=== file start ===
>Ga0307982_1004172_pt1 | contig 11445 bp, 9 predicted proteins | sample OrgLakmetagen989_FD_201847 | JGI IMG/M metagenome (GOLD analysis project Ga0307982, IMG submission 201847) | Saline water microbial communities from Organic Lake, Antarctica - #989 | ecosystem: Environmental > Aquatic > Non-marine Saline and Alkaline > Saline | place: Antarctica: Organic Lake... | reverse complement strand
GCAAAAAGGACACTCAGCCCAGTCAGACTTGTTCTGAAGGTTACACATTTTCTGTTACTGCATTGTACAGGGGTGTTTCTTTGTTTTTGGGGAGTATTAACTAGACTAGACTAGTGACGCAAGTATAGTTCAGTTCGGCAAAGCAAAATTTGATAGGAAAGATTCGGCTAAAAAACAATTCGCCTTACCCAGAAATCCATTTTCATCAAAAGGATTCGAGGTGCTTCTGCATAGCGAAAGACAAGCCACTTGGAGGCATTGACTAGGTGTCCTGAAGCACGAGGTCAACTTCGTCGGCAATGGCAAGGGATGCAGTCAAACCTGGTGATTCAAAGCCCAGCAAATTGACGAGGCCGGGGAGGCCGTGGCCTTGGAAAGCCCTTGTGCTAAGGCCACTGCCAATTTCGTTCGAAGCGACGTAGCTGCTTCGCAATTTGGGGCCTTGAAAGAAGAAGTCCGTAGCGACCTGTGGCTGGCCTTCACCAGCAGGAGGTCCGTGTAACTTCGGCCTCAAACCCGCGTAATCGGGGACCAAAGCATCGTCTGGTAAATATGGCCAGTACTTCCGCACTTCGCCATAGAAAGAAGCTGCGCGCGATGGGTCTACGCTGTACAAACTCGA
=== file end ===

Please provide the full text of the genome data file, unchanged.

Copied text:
>Ga0307982_1004172_pt1 | contig 11445 bp, 9 predicted proteins | sample OrgLakmetagen989_FD_201847 | JGI IMG/M metagenome (GOLD analysis project Ga0307982, IMG submission 201847) | Saline water microbial communities from Organic Lake, Antarctica - #989 | ecosystem: Environmental > Aquatic > Non-marine Saline and Alkaline > Saline | place: Antarctica: Organic Lake... | reverse complement strand
GCAAAAAGGACACTCAGCCCAGTCAGACTTGTTCTGAAGGTTACACATTTTCTGTTACTGCATTGTACAGGGGTGTTTCTTTGTTTTTGGGGAGTATTAACTAGACTAGACTAGTGACGCAAGTATAGTTCAGTTCGGCAAAGCAAAATTTGATAGGAAAGATTCGGCTAAAAAACAATTCGCCTTACCCAGAAATCCATTTTCATCAAAAGGATTCGAGGTGCTTCTGCATAGCGAAAGACAAGCCACTTGGAGGCATTGACTAGGTGTCCTGAAGCACGAGGTCAACTTCGTCGGCAATGGCAAGGGATGCAGTCAAACCTGGTGATTCAAAGCCCAGCAAATTGACGAGGCCGGGGAGGCCGTGGCCTTGGAAAGCCCTTGTGCTAAGGCCACTGCCAATTTCGTTCGAAGCGACGTAGCTGCTTCGCAATTTGGGGCCTTGAAAGAAGAAGTCCGTAGCGACCTGTGGCTGGCCTTCACCAGCAGGAGGTCCGTGTAACTTCGGCCTCAAACCCGCGTAATCGGGGACCAAAGCATCGTCTGGTAAATATGGCCAGTACTTCCGCACTTCGCCATAGAAAGAAGCTGCGCGCGATGGGTCTACGCTGTACAAACTCGA